November 12, 2009

Roger Corman created Hollywood as we know it

Roger Corman movies

Roger Corman, one of the most prolific movie makers ever, got his honorary Oscar yesterday. He's an award winner that seems unconventional for the Academy, but Corman's connections to mainstream Hollywood go deeper than I realized.

You might already know Roger Corman, King of the B's, as the guy who produced or directed hundreds of the finest American movies involving man-eating snake girls (Night of the Cobra Woman), bloodthirsty motel proprietresses (Mountaintop Motel Massacre), Peruvian cave monsters being sold as a snack food (Munchies), brain eaters (The Brain Eaters), and the Ramones (Rock 'n' Roll High School).

But did you know he also helped launch the careers of tons of respected actors and directors? Here are some of the people who owe it all to Roger Corman:

Actually, Jonathan Demme and Roger Corman have stayed pals since Corman gave him his first writing job in 1971 with Angels Hard as They Come (starring a young Scott Glenn) and his first directing job in 1974 with Caged Heat. Roger Corman appeared in small roles in Demme's Silence of the Lambs, Philadelphia, The Manchurian Candidate, and Rachel Getting Married.

He also played Congressmen in both Godfather II and Apollo 13.

At the Oscars ceremony, Peter Bogdanovich, another Corman protégé, said: "Roger Corman is responsible for the New Hollywood. He has made a tremendous impact as a director himself and made very stylish horror films and made them fast and cheap and made them look good."

Fast and cheap, no joke. Supposedly he shot Little Shop of Horrors in 2 days, and for a while there was putting out 6-7 movies every year. Corman certainly had an eye for real talent in the people he chose for his movies, though I guess when you're churning out that kind of volume, at least a few of your protégés are going to end up being the greatest actors in the world.

November 11, 2009

The future of the Basterds

Eli Roth and Inglourious Basterds

There was some news yesterday about a potential prequel to Inglourious Basterds, a rumor spread by my least favorite part of the whole movie, Eli Roth. He says Tarantino has most of a prequel written (probably because it was originally going to be included in the movie) and that there's enthusiasm among the actors to do it:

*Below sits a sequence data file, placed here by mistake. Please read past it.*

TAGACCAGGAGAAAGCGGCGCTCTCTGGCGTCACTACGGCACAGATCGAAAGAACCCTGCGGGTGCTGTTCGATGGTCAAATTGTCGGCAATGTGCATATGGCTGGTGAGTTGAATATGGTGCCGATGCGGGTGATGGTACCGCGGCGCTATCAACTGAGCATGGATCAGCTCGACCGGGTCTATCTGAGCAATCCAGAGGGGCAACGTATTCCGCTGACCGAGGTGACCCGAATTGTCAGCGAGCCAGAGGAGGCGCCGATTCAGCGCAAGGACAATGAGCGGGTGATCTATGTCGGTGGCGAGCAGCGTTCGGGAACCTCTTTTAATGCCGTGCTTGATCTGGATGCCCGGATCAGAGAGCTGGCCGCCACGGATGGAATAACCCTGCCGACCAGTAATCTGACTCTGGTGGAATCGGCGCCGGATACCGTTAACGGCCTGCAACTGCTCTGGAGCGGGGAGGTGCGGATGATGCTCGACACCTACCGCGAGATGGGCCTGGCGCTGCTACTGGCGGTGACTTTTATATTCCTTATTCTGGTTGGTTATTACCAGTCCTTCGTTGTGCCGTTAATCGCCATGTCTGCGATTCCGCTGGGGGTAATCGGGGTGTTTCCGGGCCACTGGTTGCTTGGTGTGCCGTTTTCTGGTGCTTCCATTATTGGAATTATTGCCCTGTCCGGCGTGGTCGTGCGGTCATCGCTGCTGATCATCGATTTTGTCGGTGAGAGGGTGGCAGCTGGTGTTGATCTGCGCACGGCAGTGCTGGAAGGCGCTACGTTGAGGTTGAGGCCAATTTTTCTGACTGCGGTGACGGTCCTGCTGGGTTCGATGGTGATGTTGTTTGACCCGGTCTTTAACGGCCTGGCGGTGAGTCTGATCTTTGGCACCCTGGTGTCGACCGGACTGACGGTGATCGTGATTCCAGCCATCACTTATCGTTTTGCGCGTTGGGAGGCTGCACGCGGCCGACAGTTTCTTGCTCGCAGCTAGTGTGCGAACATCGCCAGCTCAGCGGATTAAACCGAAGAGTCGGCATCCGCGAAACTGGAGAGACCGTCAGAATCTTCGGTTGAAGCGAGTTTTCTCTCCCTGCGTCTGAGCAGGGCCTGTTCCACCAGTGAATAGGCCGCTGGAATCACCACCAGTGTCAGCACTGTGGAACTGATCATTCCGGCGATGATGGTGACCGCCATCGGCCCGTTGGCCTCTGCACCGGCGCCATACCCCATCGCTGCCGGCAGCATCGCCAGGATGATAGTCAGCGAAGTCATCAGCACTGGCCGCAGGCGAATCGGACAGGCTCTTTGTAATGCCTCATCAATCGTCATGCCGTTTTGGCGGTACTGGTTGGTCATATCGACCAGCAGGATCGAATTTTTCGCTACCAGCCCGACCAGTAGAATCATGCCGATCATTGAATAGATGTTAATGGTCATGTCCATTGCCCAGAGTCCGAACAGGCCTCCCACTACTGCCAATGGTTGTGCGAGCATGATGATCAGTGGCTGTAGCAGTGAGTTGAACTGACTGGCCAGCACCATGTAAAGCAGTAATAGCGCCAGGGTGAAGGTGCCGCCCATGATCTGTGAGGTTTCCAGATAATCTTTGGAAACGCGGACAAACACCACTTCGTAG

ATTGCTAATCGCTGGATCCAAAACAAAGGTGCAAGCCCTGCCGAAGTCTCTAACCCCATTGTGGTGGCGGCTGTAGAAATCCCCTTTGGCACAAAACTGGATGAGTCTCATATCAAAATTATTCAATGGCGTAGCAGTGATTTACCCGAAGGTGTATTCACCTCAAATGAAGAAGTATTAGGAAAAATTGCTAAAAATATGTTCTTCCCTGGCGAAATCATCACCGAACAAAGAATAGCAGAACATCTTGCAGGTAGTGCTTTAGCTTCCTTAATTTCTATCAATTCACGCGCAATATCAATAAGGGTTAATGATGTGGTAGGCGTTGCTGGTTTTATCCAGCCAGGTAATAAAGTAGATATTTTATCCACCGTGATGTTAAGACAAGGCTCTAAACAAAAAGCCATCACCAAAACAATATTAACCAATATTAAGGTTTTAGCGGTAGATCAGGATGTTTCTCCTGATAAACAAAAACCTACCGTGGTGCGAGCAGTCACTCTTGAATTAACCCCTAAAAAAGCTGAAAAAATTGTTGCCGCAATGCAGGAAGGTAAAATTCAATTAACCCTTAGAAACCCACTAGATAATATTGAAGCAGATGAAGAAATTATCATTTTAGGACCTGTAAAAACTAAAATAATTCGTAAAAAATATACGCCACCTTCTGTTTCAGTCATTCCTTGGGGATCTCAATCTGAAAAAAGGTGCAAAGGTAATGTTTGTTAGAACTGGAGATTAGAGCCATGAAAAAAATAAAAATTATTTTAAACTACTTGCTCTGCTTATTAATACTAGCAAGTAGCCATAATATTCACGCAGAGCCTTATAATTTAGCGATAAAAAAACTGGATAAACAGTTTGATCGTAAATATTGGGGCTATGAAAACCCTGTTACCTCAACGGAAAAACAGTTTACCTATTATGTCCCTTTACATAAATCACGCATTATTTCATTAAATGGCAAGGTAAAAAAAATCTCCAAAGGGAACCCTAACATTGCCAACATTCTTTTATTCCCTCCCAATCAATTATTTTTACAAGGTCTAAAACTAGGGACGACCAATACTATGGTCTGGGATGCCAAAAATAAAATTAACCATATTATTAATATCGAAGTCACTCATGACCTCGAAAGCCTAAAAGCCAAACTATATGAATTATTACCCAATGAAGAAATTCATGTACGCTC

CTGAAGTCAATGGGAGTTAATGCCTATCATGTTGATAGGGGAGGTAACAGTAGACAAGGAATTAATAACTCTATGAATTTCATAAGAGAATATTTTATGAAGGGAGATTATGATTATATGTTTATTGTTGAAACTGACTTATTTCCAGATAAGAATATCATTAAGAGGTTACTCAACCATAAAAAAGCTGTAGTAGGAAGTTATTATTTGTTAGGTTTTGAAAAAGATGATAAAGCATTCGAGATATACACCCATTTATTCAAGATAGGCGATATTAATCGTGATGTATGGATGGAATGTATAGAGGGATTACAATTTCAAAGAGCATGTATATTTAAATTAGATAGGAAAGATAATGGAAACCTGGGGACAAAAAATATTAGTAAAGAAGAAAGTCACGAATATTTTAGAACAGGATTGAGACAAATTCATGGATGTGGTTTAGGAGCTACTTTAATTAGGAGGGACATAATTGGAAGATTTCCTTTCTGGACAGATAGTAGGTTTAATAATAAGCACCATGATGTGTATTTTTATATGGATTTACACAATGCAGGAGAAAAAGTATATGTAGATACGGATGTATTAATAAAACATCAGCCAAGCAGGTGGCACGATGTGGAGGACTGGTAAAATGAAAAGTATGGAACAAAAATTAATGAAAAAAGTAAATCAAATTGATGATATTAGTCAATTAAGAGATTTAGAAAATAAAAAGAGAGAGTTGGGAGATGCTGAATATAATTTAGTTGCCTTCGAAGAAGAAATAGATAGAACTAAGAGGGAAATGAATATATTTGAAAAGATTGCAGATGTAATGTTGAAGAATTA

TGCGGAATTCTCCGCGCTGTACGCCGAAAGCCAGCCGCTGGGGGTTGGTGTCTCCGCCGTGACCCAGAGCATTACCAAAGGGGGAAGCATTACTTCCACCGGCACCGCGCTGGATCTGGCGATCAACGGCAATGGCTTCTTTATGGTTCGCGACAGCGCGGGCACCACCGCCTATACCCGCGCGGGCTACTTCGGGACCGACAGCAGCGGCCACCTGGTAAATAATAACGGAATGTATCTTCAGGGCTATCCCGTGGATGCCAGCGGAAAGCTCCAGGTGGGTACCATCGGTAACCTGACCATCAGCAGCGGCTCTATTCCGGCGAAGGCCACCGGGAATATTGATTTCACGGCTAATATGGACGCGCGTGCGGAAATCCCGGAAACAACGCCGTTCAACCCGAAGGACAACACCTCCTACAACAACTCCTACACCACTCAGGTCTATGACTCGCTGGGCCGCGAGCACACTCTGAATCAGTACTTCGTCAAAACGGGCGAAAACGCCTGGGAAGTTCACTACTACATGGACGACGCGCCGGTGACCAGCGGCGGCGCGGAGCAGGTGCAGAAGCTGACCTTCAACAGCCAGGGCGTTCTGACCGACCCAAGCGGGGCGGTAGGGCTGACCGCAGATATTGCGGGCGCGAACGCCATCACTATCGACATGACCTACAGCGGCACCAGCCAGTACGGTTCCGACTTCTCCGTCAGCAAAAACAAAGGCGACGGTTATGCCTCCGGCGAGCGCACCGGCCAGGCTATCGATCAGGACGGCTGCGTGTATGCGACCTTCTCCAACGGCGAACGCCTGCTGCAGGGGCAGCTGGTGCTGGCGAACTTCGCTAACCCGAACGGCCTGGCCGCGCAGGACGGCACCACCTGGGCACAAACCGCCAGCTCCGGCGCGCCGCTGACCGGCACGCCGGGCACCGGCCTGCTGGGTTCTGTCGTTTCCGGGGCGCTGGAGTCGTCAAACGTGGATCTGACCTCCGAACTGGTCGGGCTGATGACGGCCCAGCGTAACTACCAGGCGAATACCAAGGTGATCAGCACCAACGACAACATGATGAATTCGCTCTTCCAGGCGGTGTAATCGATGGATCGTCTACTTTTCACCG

"All the time, Brad says, "Prequel, prequel!" All the basterds would jump on it in a second.

We have three scenes that we shot in Boston that take place before the war, and Quentin says if he does the prequel, he's going to use them."

Though one of the Boston scenes allegedly involves Cloris Leachman, who is fantastic, I'm guessing/hoping this prequel idea is never going to happen. I don't know about you, but I thought the Basterds were the weakest part of the movie. Every time they came on screen, I was pulled out of the action, they were hammy thug caricatures, and if you'd taken them out of the movie entirely, it still would have held together fine. Though I guess you'd have to do something about the title.

The engine driving the movie was Shoshanna's story, I thought, and it seems like Tarantino steered the plot in such a way that she had the biggest, awesomest victory and definitely the most incredibly cool visual moments. The memorable parts of the movie are all hers. It almost seemed like Tarantino came up with the Basterds idea first, then the other characters all eclipsed them and became much more interesting, but he still felt like he had to stick with his original vision of these Nazi-killing soldiers.